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I really hope this is a simple case of me miss-understanding the complex Python2 import mechanisms. I have the following setup:

$> ls -ltr pypackage1 
total 3
-rw-r--r-- 1 pelson pelson   0 Aug 17 19:20
-rw-r--r-- 1 pelson pelson   0 Aug 17 19:20
-rw-r--r-- 1 pelson pelson  57 Aug 17 19:22
$> cat pypackage1/ 
from __future__ import absolute_import

import zipfile

i.e. I have nothing but a stub package with an empty and, and a 2 line file.

I can import pypackage1:

$> python -c "import pypackage1.code"

But I cannot run the file:

$> python pypackage1/
Traceback (most recent call last):
  File "pypackage1/", line 3, in <module>
    import zipfile
  File "python2.7/", line 462, in <module>
    class ZipExtFile(io.BufferedIOBase):
AttributeError: 'module' object has no attribute 'BufferedIOBase'

Clearly the problem is to do with the zipfile module picking up my relative io module over the builtin io module, but I thought my from __future__ import absolute_import would have fixed that.

Thanks in advance for any help,

share|improve this question
Is it not possible to rename the to e.g – Kimvais Aug 17 '12 at 19:18
Why does appear to be in a local directory? – ecatmur Aug 17 '12 at 20:25
I tried to replicate this. If I run it from outside the package directory, it worked without raising any errors. From within the package directory, it raises the same BufferedIOBase error that you mention. This is a weird problem, but is it really going to be an issue for you in practice? (particularly if you use the normal Python package structure) – Jeff Tratner Aug 17 '12 at 20:28
@JeffTratner that is how (relative) imports have always worked in Python. The current directory is automatically part of sys.path. – dsh Aug 17 '12 at 20:48
@Kimvais: Of course I could, but thats not a very nice solution (and I won't learn something new that way). :-) – pelson Aug 17 '12 at 22:22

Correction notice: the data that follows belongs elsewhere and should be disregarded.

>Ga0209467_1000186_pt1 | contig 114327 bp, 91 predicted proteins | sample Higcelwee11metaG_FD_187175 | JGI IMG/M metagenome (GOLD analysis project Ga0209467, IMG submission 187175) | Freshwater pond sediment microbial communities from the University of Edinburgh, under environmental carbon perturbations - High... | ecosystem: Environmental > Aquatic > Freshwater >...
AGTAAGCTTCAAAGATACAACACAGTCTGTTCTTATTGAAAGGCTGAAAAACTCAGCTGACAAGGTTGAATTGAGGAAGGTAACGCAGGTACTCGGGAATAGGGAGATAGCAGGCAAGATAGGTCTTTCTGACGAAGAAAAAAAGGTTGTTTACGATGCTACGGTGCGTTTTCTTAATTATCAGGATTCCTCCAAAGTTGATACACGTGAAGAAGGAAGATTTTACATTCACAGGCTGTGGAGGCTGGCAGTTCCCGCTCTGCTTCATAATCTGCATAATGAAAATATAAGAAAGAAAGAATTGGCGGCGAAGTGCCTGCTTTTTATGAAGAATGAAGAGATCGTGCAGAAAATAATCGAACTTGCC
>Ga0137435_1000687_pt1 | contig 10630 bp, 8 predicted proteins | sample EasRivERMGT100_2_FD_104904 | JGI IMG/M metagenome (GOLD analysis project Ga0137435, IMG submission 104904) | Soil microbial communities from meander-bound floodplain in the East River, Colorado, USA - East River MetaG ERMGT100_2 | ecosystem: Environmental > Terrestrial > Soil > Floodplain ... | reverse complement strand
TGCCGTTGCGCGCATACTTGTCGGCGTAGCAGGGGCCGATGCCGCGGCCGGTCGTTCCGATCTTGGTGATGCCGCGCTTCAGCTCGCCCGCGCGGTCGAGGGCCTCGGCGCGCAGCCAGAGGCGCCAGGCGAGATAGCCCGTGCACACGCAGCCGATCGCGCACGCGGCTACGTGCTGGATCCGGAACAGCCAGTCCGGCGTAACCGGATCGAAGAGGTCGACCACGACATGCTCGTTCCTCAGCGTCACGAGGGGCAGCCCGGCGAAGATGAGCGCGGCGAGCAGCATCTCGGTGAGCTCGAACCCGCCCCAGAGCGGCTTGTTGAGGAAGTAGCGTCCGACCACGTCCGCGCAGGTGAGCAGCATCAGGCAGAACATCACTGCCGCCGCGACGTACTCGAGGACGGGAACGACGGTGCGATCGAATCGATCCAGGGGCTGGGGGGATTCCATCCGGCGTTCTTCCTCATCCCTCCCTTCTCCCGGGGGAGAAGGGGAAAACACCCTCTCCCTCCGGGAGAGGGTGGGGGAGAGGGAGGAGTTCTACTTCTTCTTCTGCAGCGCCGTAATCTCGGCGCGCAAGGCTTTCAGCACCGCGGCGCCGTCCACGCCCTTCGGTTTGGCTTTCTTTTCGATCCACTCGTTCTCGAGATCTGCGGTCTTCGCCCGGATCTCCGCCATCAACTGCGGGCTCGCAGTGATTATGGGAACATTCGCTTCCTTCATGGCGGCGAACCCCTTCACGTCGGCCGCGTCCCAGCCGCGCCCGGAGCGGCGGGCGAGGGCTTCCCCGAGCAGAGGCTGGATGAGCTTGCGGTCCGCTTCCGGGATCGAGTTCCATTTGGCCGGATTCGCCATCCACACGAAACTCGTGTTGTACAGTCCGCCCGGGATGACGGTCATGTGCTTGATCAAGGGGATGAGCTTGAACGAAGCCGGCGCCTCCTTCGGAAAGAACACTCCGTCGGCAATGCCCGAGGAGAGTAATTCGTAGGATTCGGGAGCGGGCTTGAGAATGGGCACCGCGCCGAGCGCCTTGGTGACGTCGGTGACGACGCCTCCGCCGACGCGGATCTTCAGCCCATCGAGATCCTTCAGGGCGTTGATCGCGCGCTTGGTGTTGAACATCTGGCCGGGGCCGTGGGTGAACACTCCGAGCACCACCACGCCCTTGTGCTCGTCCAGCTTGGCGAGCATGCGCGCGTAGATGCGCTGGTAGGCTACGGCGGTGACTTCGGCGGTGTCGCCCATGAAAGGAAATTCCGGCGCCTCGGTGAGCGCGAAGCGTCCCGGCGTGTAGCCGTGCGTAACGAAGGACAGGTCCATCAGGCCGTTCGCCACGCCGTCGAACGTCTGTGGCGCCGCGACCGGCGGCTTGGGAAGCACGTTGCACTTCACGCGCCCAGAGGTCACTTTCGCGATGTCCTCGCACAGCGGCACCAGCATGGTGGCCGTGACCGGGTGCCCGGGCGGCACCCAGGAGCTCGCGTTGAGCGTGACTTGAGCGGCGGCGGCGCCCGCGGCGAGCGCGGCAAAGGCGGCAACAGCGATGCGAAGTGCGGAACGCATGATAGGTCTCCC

3 Answers 3

up vote 6 down vote accepted

That's the correct behaviour. If you want to fix the error simply do not run from inside the package.

When you run a script which is inside the package, python wont interpret that directory as a package, thus adding the working directory to the PYTHONPATH. That's why the io module imported by the zipfile module is your io module and not the one inside the standard library.

I'd recommend to create a simple launcher script outside your package(or in a bin/scripts folder), and launch that. This script can simply contain something like:

from pypackage1 import code

share|improve this answer
Thanks, nice idea. – pelson Aug 17 '12 at 22:13

One solution would be to put from __future__ import absolute_import in the module. Although your module is using absolute import, the zipfile module is not.

Another option is to not run from your package directory. You probably shouldn't be running the interpreter from within the package directory.

share|improve this answer
Yes, I think this would work. Sadly, zipfile is the python stock zipfile module and I have no desire to modify the code (nor do I actually have the permissions to either). One of the reasons I am asking this question is because I am curious as to why the standard python library doesn't use from __future__ import absolute_import. – pelson Aug 17 '12 at 22:18
I agree that modifying the standard library isn't recommended practice. I suspect that the standard library doesn't use the future-import because changing it is unnecessary: it already works the way it has always worked. If the future imports were added, then they should subsequently be removed when the new behavior becomes standard. – dsh Aug 18 '12 at 14:09

File structure:

This solution allows for:

  • to invoke both __builtin__.collections and mylib.collections
  • to invoke the above, both when it runs as part of the library and when it is run standalone (e.g. for test code)


from collections import deque
from mylib.collections import mydict

In mylib/

from __future__ import absolute_import
from . import collections
from . import mymod

In mylib/

class MyDict (dict):

In mylib/

from __collections import *

In mylib/

from __future__ import absolute_import
from collections import deque
    # Module running as part of mylib
    from .collections import MyDict
except ValueError:
    # Module running independently
    from __collections import MyDict

The above works with Python >=2.5. Python 3 doesn't need the lines 'from __future__ import absolute_import'.

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